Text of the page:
Trump, nativism and the Tea Party legacy

FILE - In this May 21, 2013, file photo, tea party activists demonstrate on Fountain Square before marching to the John Weld Peck Federal Building in Cincinnati to protest the Internal Revenue Service's targeting of conservative groups seeking tax-exempt status. On Wednesday, April 4, 2018, a federal judge gave preliminary approval to a $3.5 million settlement of a lawsuit against the IRS over alleged targeting of tea party and other groups. (AP Photo/Al Behrman, File)

The Tea Party burst onto the national scene in 2009, wearing silly hats, waving American flags and presenting themselves as small government revolutionaries. In reality, their movement hinged on convincing white Americans that their way of life was being threatened by immigrants, multiculturalism and a black President.

This anti-Obama sentiment led to the first Tea Party protests, and it showed; thinly veiled racism was their bread and butter. Birtherism and voter ID laws designed to disenfranchise minorities were rallying points within the movement. Nativism was equally essential; many white Americans flocked to the idea that Mexicans and Muslims were ruining the country.

In order to accomplish this agenda, the Tea Party weaponized lies: they lied about Obama’s birth certificate, about Hispanics supporting the unconstitutional SB 1070 bill, about the “creeping presence” of Sharia law. Ultimately, they lied in order to induce paranoia in their base and strengthen support for their nativist goals.

It is disingenuous to claim that the Tea Party represented small government or middle-class America. Their cries of American exceptionalism and their overzealous defense of the constitution were smokescreens, only present to hide the birtherism, xenophobia, racism and islamophobia bubbling beneath the surface. This cocktail of chauvinism and prejudice goes by another name—white nationalism.

In 2016, Donald Trump stole their recipe. Trump commanded populist momentum with the same brand of bigotry and misinformation that propelled the Tea Party. His anti-Obama streak has always aligned with the movement; he is one of the most prominent birthers. On his campaign, he frequently promised to erase all of Obama’s work from the Affordable Care Act to the Iran nuclear deal.

The same scare tactics which characterized the Tea Party’s ascendancy are used by Trump to equal if not greater effect. False claims of Muslims cheering after 9/11, voter fraud in California and record crime levels (among countless others) invigorate his base and cater to their fears.

Trump has taken the seeds of white nationalism planted by the Tea Party and nurtured them to adulthood; he legitimizes the alt-right by appointing prominent members, such as Steve Bannon, Sebastian Gorka, Stephen Miller and Julia Hahn, to positions in the White House. Last summer, he openly defended neo-Nazis and white nationalists, equating them to peaceful counterprotestors. Trump has also made appearances on alt-right radio shows and websites such as InfoWars and Breitbart.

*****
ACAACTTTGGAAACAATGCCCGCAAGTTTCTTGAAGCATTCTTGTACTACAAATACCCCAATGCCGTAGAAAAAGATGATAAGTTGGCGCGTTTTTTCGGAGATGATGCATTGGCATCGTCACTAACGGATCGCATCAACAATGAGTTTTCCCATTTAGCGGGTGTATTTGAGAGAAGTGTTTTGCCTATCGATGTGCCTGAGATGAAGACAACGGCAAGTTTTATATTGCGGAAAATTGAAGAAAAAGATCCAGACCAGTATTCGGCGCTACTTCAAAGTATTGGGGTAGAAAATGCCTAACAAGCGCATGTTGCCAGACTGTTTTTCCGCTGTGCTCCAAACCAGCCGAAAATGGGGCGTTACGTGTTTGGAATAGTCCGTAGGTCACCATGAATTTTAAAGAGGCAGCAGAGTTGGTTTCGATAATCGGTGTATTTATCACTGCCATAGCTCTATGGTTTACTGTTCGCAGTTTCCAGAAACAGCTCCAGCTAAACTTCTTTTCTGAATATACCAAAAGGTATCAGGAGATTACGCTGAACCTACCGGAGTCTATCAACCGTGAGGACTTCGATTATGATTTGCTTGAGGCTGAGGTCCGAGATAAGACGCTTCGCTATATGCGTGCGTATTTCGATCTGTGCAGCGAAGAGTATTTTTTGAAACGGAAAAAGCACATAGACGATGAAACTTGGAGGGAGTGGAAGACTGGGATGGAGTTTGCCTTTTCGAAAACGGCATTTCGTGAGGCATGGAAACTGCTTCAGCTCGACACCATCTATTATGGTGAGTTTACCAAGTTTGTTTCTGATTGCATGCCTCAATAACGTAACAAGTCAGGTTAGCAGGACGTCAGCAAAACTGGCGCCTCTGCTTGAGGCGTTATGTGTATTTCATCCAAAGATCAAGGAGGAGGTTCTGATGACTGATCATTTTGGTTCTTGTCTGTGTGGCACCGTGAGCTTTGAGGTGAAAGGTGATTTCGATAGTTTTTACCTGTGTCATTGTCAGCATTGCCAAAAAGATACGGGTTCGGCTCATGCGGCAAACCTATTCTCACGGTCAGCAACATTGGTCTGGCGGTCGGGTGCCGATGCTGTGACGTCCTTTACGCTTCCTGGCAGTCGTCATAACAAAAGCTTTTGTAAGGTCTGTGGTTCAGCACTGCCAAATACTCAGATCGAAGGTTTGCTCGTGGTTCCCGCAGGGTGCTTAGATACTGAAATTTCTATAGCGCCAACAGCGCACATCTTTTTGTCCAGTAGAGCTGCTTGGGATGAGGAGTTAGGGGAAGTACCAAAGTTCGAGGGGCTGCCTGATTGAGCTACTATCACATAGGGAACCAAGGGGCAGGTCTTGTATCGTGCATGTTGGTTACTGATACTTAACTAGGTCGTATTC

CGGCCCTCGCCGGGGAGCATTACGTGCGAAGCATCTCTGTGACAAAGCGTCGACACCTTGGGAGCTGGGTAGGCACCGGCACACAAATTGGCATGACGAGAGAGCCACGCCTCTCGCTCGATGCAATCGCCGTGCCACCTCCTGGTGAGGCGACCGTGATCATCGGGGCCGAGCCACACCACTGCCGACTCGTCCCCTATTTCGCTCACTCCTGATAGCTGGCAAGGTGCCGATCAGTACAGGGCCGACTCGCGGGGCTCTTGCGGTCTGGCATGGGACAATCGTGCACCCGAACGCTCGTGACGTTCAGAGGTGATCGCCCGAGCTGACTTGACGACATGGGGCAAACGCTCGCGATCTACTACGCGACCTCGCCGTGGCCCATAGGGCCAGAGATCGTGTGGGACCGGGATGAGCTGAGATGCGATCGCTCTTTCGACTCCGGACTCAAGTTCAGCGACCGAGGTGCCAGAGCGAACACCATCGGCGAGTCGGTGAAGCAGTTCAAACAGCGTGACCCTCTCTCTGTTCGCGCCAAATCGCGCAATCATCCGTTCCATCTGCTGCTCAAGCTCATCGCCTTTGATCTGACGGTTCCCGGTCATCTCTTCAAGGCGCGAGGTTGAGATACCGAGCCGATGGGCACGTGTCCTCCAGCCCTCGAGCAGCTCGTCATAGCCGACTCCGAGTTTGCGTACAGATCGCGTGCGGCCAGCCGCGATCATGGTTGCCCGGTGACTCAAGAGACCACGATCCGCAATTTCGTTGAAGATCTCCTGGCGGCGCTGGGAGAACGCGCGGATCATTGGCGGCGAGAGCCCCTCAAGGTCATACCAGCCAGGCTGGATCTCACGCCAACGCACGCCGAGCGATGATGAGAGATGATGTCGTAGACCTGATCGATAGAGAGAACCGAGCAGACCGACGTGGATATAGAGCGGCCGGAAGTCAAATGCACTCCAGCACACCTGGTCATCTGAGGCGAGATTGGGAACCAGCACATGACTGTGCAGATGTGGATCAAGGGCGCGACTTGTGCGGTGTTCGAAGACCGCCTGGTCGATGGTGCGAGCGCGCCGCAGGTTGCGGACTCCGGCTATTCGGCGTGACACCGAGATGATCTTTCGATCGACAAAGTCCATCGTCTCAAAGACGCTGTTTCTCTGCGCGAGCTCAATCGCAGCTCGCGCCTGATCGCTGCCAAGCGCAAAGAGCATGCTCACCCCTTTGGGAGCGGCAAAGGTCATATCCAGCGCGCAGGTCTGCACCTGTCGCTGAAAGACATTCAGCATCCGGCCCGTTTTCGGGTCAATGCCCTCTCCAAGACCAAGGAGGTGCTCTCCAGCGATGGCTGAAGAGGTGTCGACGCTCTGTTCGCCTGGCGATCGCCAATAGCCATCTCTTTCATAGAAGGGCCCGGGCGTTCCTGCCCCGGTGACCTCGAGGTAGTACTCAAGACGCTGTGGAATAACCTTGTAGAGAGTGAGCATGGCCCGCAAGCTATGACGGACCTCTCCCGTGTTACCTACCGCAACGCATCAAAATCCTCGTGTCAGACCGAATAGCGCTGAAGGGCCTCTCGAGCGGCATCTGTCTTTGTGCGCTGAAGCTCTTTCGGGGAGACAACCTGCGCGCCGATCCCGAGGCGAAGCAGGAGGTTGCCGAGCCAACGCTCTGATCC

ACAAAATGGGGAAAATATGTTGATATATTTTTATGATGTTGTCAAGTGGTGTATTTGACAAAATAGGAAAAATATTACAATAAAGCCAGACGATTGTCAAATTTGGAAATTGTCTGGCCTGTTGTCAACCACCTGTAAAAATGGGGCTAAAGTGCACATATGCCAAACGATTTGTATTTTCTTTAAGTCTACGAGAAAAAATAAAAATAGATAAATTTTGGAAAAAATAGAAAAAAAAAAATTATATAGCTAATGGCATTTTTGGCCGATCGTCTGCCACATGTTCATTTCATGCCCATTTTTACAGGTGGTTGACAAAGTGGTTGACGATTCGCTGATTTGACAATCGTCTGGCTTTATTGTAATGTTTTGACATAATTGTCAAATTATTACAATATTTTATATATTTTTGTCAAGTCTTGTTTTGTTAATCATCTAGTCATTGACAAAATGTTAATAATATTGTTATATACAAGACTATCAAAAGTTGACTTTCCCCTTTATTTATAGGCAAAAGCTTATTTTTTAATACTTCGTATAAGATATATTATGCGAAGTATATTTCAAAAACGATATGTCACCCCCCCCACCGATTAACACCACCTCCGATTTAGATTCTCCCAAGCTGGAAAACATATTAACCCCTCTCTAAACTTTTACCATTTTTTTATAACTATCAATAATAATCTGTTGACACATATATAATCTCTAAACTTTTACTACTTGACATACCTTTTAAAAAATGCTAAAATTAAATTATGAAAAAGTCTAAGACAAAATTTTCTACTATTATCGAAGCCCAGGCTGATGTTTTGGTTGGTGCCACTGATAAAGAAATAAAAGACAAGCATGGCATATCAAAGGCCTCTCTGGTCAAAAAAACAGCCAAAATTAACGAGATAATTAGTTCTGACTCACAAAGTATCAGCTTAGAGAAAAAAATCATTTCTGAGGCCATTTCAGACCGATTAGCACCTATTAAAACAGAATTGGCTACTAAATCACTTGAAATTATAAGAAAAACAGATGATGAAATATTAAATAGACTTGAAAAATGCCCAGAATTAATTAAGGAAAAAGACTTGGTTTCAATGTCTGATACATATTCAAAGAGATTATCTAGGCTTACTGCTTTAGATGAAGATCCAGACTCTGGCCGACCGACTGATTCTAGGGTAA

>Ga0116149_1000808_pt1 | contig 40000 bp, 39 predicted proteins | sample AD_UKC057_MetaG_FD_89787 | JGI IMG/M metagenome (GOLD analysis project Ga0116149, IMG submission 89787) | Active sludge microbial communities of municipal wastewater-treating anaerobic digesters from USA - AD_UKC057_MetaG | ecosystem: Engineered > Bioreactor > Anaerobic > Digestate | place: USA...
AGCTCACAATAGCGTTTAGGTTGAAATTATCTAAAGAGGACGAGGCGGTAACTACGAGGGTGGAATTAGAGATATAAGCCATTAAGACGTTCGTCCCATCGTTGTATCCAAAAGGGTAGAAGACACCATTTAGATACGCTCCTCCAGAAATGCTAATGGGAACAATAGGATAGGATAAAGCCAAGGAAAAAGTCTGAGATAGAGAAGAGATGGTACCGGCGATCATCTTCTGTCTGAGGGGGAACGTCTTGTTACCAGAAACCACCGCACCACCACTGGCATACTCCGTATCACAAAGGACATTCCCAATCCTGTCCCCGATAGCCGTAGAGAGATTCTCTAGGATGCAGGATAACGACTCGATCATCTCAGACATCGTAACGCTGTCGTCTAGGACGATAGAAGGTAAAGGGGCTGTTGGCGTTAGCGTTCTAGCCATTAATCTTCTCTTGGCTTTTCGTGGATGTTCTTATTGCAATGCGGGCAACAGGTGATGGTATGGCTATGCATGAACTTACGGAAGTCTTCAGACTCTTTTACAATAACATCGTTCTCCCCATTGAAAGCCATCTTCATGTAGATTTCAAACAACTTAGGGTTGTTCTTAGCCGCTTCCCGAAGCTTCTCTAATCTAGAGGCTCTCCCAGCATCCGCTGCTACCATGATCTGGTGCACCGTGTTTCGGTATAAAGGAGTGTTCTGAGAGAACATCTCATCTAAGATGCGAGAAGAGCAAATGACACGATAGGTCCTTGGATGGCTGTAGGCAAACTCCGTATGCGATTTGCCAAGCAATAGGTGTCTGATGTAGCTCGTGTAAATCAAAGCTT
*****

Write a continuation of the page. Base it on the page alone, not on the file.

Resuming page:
Most of all, Trump appeals to the same nativist groundswell which fueled the Tea Party. This was the crown jewel of Trump’s campaign; the wall, the deportations and the islamophobia all appealed to Americans who felt their country was being stolen from under their nose. The (false) idea that immigrants steal jobs and opportunities from “real Americans” was foundational to Trump’s (and the Tea Party’s) success. When black Americans peacefully protested police brutality during the national anthem (of a country which stands on the backs of their ancestors), Trump disparaged them and was lauded by his base. He erected a black monolith, using racially coded language and dog whistles: “tough on crime,” “welfare queens” and “law and order.” Both attacked Muslims—Trump with a ban and the Tea Party with doomsday prophecies of Sharia law in America.

Trump also benefited directly from the Tea Party voting bloc. This group of voters was relatively dormant in 2012, when the moderate Mitt Romney ran against Obama. The left interpreted this hibernation as a sign of a broken coalition. In reality, they were waiting for a figurehead worthy of harnessing their power.

To much of the country, multiculturalism is seen as a threat to their way of life and to white hegemony over the political, social and economic domains of society. The Tea Party movement embraced this section of the population and Trump built on their success, utilizing their strategies and voting bloc to win the presidency. In retrospect, it was symbolic that Trump defeated former Tea Party darlings (Cruz, Rubio, Paul, Carson) during his run to the Republican nomination. He beat them at their own game, supercharging their nativism and white nationalism to create a true political behemoth. Trump may not look it on the surface, but he is representative of late-stage Tea Party-ism.


Harry Zehner is a contributor for The Daily Campus. He can be reached via email at harry.zehner@uconn.edu.